Can You Protect Your Teen From Cyberbullying?
Cyberbullying is bullying that takes place using electronic technology. Electronic technology includes devices and equipment such as cell phones, computers, and tablets as well as communication tools including social media sites, text messages, chat, and websites. Examples of cyberbullying include mean text messages or emails, rumors sent by email or posted on social networking sites, and embarrassing pictures, videos, websites, or fake profiles.
About 1 in 5 adolescents has experienced recent online bullying and cyberbullying, like traditional bullying, can increase the risk of mental health problems in teens as well as the misuse of drugs and alcohol. It is important to understand whether cyberbullying contributes uniquely to mental health and substance use problems independent of its overlap with traditional face-to-face bullying. A recent study suggests that family dinners, could help kids cope with online bullying. Talk time with parents in cars or other settings can also help protect against the effects of cyberbullying, and the teen’s mental health.
The study included survey data on 18,834 students (ages 12-18) from 49 schools in a Midwestern state. The authors measured five internalizing problems (anxiety, depression, self-harm, suicide ideation and suicide attempt), two externalizing problems (fighting and vandalism) and four substance use problems (frequent alcohol use, frequent binge drinking, prescription drug misuse and over-the-counter drug misuse).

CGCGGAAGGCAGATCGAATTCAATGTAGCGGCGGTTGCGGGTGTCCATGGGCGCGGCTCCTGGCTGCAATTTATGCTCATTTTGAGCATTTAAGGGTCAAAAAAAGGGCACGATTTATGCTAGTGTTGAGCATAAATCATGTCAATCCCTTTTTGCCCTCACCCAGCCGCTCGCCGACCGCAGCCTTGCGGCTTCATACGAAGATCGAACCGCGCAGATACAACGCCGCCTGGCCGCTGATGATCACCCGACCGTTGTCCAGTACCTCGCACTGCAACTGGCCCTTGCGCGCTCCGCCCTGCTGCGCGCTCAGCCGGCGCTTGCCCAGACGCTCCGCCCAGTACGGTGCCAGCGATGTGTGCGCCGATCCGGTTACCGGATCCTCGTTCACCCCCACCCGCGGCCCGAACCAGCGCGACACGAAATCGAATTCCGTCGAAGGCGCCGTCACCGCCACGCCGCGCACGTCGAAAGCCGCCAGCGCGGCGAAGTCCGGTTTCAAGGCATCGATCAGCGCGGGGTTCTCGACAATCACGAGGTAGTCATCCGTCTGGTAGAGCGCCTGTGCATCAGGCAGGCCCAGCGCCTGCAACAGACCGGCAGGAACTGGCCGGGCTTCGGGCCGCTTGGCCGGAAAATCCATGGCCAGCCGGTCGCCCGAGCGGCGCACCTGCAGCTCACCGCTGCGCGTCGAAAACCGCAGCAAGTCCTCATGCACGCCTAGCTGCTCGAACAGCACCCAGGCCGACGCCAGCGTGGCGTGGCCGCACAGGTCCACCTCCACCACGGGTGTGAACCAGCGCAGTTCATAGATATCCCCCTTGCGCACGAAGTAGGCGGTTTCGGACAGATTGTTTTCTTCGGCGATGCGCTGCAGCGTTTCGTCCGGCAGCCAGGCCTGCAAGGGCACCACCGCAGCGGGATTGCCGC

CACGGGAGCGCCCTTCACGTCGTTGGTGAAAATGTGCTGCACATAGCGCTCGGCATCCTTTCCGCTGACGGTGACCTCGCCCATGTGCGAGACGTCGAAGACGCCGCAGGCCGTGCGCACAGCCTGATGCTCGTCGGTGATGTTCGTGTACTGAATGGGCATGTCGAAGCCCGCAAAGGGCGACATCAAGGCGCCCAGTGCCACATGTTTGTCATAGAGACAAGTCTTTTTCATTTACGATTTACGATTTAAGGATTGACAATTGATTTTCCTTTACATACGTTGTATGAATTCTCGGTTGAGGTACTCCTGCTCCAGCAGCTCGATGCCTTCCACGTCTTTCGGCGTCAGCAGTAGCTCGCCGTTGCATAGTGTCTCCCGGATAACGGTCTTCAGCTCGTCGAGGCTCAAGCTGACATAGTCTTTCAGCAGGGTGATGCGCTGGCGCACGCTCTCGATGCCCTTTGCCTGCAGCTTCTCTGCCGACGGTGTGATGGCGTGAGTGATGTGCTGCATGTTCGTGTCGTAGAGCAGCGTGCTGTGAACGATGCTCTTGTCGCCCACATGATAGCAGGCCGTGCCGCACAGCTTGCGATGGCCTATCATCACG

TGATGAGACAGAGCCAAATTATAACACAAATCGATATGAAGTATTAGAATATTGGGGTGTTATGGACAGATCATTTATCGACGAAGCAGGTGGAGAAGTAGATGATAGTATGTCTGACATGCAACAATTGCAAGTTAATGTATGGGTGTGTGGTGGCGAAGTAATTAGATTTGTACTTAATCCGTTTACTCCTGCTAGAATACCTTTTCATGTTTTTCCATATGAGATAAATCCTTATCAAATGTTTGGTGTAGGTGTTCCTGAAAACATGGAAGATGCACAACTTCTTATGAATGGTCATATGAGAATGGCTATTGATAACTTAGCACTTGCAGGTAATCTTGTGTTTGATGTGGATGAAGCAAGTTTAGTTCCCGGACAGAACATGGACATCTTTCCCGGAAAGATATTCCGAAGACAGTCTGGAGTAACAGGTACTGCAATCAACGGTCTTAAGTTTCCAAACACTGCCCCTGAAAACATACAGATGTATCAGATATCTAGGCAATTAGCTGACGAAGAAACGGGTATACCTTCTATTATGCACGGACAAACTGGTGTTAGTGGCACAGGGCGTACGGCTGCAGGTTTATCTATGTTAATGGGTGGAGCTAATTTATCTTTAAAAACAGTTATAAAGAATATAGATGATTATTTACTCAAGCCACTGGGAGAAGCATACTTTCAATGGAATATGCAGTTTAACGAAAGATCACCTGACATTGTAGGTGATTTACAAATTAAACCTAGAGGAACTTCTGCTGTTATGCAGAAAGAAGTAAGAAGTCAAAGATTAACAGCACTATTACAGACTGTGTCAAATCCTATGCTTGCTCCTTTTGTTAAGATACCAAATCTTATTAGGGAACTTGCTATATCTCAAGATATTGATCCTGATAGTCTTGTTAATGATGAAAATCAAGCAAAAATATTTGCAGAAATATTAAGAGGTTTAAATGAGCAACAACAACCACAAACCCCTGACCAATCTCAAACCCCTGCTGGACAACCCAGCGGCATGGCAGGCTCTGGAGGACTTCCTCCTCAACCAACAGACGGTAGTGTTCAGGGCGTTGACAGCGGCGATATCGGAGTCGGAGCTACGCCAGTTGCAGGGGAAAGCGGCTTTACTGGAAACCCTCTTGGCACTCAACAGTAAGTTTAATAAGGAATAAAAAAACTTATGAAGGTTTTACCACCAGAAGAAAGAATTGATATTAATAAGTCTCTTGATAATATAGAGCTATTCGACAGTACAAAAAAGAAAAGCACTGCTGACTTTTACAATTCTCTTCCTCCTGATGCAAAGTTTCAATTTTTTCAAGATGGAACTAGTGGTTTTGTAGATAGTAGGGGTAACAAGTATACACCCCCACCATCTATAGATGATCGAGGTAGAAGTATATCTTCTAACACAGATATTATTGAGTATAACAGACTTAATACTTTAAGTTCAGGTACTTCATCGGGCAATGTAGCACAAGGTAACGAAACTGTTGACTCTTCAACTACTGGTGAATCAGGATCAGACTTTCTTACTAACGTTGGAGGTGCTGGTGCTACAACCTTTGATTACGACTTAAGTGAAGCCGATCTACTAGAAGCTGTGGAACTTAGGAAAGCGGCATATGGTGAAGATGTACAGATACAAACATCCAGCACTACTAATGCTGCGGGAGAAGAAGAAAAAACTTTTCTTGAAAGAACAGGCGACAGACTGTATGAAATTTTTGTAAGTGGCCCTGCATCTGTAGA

Nearly 19 percent of the students reported they had experienced cyberbullying during the previous 12 months. Cyberbullying was associated with all 11 of the internalizing, externalizing and substance use problems. Family dinners appeared to moderate the relationship between cyberbullying and the mental health and substance use problems. For example, with four or more family dinners per week there was about a 4-fold difference in the rates of total problems between no cyberbullying victimization and frequent victimization. When there were no dinners the difference was more than 7-fold.
If you look at this realistically, it’s not just cyberbullying, but it’s a problem with parenting in general. Parents need to spend time with their children, regardless of age. Communicate more and show interest in their well being and development. Show concern and provide council for their problems. Be with them when they are undergoing whatever stress and pain.Summary:
Cyberbullying was associated with mental health and substance use problems in adolescents, a new study shows, but family dinners may help protect teens from the consequences of cyberbullying and also be beneficial for their mental health.
article source: http://www.sciencedaily.com/releases/2014/09/140901211537.htm
photo credit: Flickr https://www.flickr.com/photos/fixersuk/8780436211